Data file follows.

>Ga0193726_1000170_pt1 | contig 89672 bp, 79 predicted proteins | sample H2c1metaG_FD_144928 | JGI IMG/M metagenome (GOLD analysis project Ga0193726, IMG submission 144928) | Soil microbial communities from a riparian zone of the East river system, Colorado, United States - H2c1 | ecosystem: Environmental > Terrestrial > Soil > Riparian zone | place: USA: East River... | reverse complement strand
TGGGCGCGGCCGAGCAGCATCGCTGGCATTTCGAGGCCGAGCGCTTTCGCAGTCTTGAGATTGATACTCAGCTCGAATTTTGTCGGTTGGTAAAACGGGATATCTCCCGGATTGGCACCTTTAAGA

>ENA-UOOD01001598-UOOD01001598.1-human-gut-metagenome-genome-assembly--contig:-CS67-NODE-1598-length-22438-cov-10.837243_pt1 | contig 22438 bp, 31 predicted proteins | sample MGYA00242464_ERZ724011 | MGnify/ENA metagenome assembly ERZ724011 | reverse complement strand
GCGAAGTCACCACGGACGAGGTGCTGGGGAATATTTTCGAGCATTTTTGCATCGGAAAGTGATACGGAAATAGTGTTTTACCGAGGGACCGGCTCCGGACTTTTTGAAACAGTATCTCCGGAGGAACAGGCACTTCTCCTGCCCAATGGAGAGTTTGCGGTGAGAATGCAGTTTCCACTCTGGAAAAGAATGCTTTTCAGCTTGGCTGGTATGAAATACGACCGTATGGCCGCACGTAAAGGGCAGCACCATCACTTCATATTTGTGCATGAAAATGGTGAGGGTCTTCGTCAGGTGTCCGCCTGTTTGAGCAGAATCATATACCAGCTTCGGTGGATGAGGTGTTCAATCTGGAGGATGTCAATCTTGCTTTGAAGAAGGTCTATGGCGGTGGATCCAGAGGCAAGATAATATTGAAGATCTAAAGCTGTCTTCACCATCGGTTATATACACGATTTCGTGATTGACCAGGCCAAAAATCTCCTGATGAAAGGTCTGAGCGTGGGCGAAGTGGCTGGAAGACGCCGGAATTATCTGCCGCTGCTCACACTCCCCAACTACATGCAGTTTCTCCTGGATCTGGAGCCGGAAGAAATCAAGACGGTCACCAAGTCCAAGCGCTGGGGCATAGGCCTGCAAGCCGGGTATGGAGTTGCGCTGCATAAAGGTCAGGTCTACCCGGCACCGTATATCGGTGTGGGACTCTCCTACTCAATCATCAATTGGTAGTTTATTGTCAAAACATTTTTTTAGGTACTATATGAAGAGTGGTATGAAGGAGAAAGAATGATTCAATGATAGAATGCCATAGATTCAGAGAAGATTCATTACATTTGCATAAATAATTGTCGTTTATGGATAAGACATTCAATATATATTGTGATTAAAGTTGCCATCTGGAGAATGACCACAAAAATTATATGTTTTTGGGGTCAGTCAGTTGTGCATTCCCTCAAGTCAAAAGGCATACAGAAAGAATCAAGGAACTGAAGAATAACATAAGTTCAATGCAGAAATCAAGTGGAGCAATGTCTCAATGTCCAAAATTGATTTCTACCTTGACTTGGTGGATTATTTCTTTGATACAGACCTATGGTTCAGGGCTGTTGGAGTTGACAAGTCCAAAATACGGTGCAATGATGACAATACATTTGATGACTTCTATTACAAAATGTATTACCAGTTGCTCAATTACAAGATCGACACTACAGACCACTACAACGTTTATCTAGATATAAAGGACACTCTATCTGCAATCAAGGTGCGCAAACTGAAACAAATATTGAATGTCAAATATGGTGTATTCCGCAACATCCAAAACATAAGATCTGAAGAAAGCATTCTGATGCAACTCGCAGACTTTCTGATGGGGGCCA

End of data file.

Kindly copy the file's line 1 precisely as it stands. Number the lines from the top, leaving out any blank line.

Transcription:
>Ga0193726_1000170_pt1 | contig 89672 bp, 79 predicted proteins | sample H2c1metaG_FD_144928 | JGI IMG/M metagenome (GOLD analysis project Ga0193726, IMG submission 144928) | Soil microbial communities from a riparian zone of the East river system, Colorado, United States - H2c1 | ecosystem: Environmental > Terrestrial > Soil > Riparian zone | place: USA: East River... | reverse complement strand